Alex Bell writes books and short stories as well as articles on fair trade and ethical fashion (http://www.alex-bell.co.uk). When not writing she enjoys buying pretty things for her gifts and accessories boutique Tickle & Pink (http://www.tickleandpink.com) and volunteering at the Citizens Advice Bureau. Favourite things include Great Danes, afternoon tea and vintage teacups.
© Mark Hogg
The Devil in Red
‘Do you believe in God?’ I ask.
He looks surprised. ‘Is that the question?’
‘Well,’ I say, ‘perhaps you might be kind enough to enlighten me. What is the question?’
‘Can I smoke in here?’
It’s against the rules, of course, but I pass him a cigarette from my pocket anyway. No one is likely to come in and object. They’re too afraid to enter the room. Not afraid of him as such – he’s restrained, after all – no, they’re more afraid of the cloud of violence that surrounds him. They think it a contagion – something that might soak through the pores of the skin straight through to the soul. It’s foolish, really. This is a prison, after all – no one here is a stranger to this particular breed of darkness. They have seen it – or its like – many times before. But perhaps they have not stared into its eyes as I have done. I am no longer affected by the horror of it as I once was. That in itself bothers me. But it’s a fact I cannot change.
He picks up the cigarette; his handcuffs clank against the table. I see the congealed blood around his wrists where the cuffs have worn at them – split skin and red sores.
He glances at me, raises one eyebrow a fraction. ‘Do you mind?’
I take the lighter from my pocket, flick a flame into life. Not so much as a rap on the mirrored window. We are turning a blind eye today, then. Awkwardly, he lifts both hands to place the cigarette between his lips and I lean across the table to light it for him. The tip burns bright, the lighter snaps shut. I lean back.
‘So,’ I say, ‘do you believe in God, Mr Marlow? Is that why you did what you did?’
He stares at me for a moment, exhaling smoke through his nostrils, clouding the air between us. For a moment, as I look back into those blue eyes, rimmed with red, staring at me through smoke, I feel a flicker of a strange, secret desire to feel the same coldness everyone else feels when they look at this man. Knowing what he has done, and being so close to him, should make me feel something. Make me shudder. But there’s nothing. And I suppose that’s what makes me so good at what I do.
‘Why do any of us do what we do?’ he says. Then he shrugs and I hear the rattle of chains. ‘Do I believe in God? I believe in His wrath. Is that an answer for you?’
‘For me?’ It is my turn to shrug. The barest lift of a shoulder beneath a one thousand pound jacket. ‘None of this is for me, Mr Marlow. We’re here for you. I’m trying to help you.’
‘I never asked for your help.’
‘But you need it just the same. You understand this is serious?’
‘So everyone keeps telling me.’
I am silent for a moment. Then I lean back in my uncomfortable metal chair. ‘Let’s talk about your wife.’
He draws hard on his cigarette, the tip flaring red in the fug. A single bead of sweat begins to swell into something noticeable at the edge of his hairline. He has an expensive haircut – very much like my own. They haven’t shaved his head yet. If that happened there’d be little left to mark him out as what he is, or used to be – a man of wealth and power and influence. One of my own kind – we might have sat across the same table at a dinner party if things had been different. Made small talk over expensive brandy served in cut-glass goblets. Compared notes on the fine cigars we had imported. Instead we have this – the breathing in of second-hand smoke from the cheap cigarettes I bought at the prison shop on the way in here, whilst the walls of the interview room seem to shrink around us.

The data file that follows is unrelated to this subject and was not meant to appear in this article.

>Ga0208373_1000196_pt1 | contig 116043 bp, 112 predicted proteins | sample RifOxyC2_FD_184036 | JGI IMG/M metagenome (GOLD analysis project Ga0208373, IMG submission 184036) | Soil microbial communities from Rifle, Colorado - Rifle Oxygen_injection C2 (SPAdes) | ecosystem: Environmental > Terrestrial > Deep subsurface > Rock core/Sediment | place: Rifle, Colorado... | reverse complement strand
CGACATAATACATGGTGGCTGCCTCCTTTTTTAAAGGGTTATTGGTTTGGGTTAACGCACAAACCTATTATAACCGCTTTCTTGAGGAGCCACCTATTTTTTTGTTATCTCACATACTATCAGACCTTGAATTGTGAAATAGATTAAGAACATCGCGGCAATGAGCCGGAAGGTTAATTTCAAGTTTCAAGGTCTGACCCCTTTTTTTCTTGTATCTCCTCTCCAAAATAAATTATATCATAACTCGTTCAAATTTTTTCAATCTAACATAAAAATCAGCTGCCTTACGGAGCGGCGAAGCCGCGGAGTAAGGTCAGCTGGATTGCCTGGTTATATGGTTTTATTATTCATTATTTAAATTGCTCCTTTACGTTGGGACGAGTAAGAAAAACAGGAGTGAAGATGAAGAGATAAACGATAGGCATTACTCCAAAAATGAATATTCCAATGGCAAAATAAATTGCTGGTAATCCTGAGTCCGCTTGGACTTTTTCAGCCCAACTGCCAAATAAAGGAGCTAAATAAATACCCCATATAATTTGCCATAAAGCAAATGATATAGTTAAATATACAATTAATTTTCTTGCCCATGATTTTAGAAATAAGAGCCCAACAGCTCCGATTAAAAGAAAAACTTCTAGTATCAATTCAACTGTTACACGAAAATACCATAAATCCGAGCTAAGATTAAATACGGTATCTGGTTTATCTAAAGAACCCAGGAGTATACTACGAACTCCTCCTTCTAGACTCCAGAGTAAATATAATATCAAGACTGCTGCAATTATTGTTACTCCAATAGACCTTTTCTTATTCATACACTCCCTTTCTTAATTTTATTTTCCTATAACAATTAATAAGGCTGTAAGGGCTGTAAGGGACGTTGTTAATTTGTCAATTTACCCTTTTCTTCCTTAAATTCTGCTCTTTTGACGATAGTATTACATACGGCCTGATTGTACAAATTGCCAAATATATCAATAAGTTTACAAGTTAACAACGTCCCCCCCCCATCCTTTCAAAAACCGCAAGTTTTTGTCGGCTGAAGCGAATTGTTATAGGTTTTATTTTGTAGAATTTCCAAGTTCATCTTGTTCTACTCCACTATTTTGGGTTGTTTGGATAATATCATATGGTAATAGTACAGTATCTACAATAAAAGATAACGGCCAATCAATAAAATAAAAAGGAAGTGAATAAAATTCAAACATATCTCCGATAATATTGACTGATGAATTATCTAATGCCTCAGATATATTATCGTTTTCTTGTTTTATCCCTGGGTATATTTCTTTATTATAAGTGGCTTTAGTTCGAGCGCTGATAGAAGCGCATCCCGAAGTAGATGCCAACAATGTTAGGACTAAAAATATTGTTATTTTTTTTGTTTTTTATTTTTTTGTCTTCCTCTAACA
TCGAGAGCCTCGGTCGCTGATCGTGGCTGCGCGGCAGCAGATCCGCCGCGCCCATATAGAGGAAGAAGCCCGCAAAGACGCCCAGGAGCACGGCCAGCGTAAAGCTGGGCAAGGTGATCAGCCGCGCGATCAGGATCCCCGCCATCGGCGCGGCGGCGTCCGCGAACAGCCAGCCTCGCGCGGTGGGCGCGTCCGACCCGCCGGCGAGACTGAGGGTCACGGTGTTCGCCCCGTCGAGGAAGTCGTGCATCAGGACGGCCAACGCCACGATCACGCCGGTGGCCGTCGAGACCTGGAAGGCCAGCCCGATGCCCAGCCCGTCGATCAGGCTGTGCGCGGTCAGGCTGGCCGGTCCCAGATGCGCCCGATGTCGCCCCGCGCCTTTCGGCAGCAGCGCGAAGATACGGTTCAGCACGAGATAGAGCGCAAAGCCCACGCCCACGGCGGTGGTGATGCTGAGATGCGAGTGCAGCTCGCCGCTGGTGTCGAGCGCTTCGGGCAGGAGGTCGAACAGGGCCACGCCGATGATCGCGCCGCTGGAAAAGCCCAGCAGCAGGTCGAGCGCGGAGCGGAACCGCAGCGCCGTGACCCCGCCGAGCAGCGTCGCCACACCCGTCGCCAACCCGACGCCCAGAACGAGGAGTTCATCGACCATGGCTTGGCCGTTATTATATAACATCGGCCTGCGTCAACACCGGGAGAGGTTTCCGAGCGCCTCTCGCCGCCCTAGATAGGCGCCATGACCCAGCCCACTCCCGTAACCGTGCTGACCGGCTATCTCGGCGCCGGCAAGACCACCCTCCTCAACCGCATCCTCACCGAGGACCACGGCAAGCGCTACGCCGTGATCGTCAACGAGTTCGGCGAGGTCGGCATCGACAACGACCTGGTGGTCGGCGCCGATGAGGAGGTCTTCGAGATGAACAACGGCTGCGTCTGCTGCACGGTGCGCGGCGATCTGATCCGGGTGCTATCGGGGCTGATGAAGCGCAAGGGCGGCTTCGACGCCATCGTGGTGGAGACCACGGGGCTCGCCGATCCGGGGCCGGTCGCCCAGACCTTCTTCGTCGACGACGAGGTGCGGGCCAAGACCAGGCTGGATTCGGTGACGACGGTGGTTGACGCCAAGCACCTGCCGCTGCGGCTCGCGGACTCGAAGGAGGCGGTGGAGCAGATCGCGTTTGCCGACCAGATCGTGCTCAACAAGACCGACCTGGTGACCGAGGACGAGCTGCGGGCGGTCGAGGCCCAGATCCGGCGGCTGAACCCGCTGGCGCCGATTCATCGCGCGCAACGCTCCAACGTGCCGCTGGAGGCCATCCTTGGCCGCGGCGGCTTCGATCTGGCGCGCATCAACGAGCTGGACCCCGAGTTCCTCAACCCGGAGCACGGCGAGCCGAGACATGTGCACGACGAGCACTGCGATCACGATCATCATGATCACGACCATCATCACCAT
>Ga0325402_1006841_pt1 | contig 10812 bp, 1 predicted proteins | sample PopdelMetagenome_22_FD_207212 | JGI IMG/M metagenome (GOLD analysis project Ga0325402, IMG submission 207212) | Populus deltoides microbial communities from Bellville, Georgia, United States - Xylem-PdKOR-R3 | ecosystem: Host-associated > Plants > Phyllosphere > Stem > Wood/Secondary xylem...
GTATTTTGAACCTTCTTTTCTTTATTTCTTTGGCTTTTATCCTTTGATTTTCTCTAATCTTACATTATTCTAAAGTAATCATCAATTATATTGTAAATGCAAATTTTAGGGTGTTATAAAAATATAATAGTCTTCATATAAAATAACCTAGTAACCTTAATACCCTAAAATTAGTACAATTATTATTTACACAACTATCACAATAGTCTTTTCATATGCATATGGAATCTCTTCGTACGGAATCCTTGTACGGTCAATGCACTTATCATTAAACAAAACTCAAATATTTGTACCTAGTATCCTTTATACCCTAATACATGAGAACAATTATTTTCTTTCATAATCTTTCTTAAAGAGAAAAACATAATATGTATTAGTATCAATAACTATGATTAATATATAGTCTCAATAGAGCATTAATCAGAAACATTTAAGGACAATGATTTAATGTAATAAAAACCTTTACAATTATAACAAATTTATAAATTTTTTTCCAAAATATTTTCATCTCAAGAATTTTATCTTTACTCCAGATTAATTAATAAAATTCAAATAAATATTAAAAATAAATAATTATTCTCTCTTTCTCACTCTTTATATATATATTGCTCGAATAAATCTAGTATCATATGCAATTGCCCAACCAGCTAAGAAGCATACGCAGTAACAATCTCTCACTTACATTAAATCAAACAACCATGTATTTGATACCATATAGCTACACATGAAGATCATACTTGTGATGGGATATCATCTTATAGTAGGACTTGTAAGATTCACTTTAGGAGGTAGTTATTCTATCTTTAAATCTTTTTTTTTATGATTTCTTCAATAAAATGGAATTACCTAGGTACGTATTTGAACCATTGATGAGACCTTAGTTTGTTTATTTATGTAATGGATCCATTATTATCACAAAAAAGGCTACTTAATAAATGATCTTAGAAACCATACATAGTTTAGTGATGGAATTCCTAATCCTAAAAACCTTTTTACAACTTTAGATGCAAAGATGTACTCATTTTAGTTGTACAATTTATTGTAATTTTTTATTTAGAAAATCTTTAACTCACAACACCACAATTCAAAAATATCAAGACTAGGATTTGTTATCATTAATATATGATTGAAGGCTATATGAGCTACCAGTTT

He does not like my last remark. He likes it even less than the God question. I see the resentment and dislike in his eyes as he looks at me.
‘This is pointless,’ he says, and there is a warning in the tone of his voice.
‘This is necessary, I’m afraid,’ I say.
My voice comes out just a little more clipped than I had intended, which is not at all like me – I who am so disciplined in all that I do. But I feel suddenly weary of this today – all of this – the police stations and the prisons, the murderers, the blood and the death and the darkness of it all. It doesn’t horrify me as it should, of course, but I am tired of it. That says something for me, I hope. I am, at least, tired of it, to my very bones.
I let my clients smoke if they want to because it helps to relax them sometimes, which helps the interview along, but the smoke and the tiny airless room set off my claustrophobia, and that does nothing to improve my mood.
I do not allow myself the luxury of a sigh. ‘As your legal counsel I must tell you that it’s in your interests to confess.’
There is silence for the stretch of several slow beats. I feel the blood throbbing through my temples with each one and I curse my fear of small spaces, and this tiny room, and the monster who has brought me here today. He isn’t looking at me, but is staring past me as he calmly smokes the cigarette and I wonder whether he has even heard my question. I’m about it ask it again when he says, quite calmly, ‘Confess to what?’
It is a tedious business dealing with psychotics and criminals sometimes. Especially when they show no remorse. Judges like remorse. So do juries.
How many times have I played this game?
‘To your wife’s murder, of course,’ I say.
(C) Alex Bell 2013
© Paul Kane 2003-2017. All rights reserved. Materials (including images) may not be reproduced without express permission from the author.